Even facing the possibility of execution, Daniel chose to live by faith, turning to God to reveal the meaning of the king’s dream (2:17-24). He went to his prayer partners for support. He prayed, listened to God’s response, and then praised God. Daniel was continuously devoted to God and lived it. Even today we must choose to live what we believe, not making decisions based on how we feel. Make choices according to what God says.

Elevated or Deflated

Daniel 5 & 6

Choose to live by faith in the one living God. The second king that Daniel served also used Daniel’s gift of prophecy. I cannot help but notice that those who supervise us may come and go; but the faith I have must not be so transient. Each one in authority over me needs to see my God in me and know that I believe it is up to God to elevate or deflate me.

Belshazzar was not as humble before God as Nebuchadnezzar (5:22-23). He and his party guests used vessels previously used in the Jewish temple to drink wine into drunkenness at his feast. The Lord wrote something on the wall for all to see but only Daniel could interpret it. Though he elevated Daniel for interpreting the writing, he was slain that same night. We must not fret over what those in authority over us do.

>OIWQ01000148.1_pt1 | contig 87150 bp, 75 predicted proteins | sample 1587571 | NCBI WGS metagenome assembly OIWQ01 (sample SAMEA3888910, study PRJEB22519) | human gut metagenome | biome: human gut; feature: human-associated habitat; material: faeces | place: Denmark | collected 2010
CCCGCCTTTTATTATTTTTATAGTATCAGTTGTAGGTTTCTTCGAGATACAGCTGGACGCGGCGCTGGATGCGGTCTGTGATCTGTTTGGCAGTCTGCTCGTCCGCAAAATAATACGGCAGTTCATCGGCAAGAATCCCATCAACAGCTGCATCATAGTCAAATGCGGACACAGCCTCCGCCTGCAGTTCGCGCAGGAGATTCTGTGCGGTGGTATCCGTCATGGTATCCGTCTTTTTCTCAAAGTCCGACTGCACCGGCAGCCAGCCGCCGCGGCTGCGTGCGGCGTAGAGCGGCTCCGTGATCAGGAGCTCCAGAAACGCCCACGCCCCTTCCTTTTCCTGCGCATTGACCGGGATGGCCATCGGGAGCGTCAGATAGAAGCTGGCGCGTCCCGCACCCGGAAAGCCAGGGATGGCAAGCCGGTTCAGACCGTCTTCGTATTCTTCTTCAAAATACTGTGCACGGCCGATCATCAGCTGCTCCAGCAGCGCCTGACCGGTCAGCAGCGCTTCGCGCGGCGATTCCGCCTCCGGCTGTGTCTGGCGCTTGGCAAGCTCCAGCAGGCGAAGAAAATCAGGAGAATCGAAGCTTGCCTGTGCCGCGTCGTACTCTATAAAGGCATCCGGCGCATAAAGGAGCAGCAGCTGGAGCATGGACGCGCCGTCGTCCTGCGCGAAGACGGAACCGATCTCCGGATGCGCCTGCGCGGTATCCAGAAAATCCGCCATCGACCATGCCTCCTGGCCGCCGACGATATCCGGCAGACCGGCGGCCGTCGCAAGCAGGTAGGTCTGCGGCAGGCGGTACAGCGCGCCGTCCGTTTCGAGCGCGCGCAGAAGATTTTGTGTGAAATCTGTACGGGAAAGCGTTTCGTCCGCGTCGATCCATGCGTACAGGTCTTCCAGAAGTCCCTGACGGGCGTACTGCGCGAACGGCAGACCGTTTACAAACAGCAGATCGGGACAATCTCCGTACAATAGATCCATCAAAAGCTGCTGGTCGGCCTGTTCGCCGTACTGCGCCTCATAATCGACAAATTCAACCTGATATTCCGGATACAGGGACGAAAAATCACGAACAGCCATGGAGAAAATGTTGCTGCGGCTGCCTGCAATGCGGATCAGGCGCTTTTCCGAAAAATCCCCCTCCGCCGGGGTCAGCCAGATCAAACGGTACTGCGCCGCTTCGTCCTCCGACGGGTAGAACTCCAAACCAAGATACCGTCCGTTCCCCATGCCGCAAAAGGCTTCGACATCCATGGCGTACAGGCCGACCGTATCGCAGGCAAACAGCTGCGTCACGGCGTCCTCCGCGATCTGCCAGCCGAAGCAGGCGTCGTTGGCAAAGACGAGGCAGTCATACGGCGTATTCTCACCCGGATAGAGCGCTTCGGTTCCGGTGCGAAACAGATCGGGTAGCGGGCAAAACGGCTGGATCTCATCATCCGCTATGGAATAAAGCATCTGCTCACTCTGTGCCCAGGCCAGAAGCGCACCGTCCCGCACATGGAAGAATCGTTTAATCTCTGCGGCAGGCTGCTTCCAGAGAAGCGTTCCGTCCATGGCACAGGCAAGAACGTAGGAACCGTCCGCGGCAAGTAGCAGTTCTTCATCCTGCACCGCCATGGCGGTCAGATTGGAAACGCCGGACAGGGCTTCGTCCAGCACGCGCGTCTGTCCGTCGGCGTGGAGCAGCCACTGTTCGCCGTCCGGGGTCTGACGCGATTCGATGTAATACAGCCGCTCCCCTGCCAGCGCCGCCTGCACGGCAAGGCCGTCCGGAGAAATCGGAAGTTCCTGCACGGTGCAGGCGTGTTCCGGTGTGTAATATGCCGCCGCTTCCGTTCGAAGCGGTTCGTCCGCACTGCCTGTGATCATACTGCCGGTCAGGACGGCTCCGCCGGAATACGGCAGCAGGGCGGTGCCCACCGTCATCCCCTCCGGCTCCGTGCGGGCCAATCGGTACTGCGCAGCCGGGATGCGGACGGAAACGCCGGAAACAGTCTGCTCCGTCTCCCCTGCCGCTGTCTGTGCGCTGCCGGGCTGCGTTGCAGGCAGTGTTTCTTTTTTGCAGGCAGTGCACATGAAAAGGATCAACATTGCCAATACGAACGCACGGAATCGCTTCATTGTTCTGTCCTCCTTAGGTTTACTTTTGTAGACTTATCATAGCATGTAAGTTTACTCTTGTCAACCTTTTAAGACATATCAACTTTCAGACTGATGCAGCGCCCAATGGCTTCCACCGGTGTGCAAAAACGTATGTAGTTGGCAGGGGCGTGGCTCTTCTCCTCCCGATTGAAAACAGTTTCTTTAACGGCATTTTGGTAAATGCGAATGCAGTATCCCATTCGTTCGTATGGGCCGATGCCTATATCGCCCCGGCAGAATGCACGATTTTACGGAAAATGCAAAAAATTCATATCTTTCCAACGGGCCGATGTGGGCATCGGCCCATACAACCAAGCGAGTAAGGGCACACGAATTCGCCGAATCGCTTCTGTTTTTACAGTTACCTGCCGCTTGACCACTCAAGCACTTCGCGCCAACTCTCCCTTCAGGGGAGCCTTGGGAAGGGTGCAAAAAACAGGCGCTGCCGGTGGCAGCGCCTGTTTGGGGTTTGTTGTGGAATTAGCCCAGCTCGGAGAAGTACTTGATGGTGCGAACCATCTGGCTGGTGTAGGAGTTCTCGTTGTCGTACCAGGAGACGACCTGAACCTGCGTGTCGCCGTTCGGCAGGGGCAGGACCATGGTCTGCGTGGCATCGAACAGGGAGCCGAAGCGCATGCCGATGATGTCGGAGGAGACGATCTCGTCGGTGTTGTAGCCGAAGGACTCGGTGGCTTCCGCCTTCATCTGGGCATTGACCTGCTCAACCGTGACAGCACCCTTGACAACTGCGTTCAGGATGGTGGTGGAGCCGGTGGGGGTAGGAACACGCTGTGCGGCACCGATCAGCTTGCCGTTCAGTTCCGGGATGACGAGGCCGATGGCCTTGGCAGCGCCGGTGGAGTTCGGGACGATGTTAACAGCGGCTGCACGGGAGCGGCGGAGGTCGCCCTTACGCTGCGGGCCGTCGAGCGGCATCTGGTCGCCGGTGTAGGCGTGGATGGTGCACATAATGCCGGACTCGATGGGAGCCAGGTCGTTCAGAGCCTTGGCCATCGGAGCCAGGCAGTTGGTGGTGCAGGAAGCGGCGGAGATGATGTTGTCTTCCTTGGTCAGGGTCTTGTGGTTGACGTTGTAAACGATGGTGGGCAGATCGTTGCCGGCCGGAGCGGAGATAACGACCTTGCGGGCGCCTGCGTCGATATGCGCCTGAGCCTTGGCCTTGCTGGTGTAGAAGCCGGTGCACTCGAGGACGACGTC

We must maintain our integrity in the midst of all things. We must make choices according to what God says. Whatever is in us will be reflected in the daily choices we make. Choose to live by faith in the one living God.

Daniel was so distinguished by his exceptional qualities even among the government leaders and was elevated again. Some tried to bring charges against Daniel in his conduct of government affairs, but they were unable to do so. They could find no corruption in him, because he was trustworthy and neither corrupt nor negligent. (6:3-4). Thus, the need for the fiery furnace lions’ den and another godly victory for Daniel. We, too, can survive the plots of others against the work that God chooses to accomplish through us. Choose to live by faith in the one living God.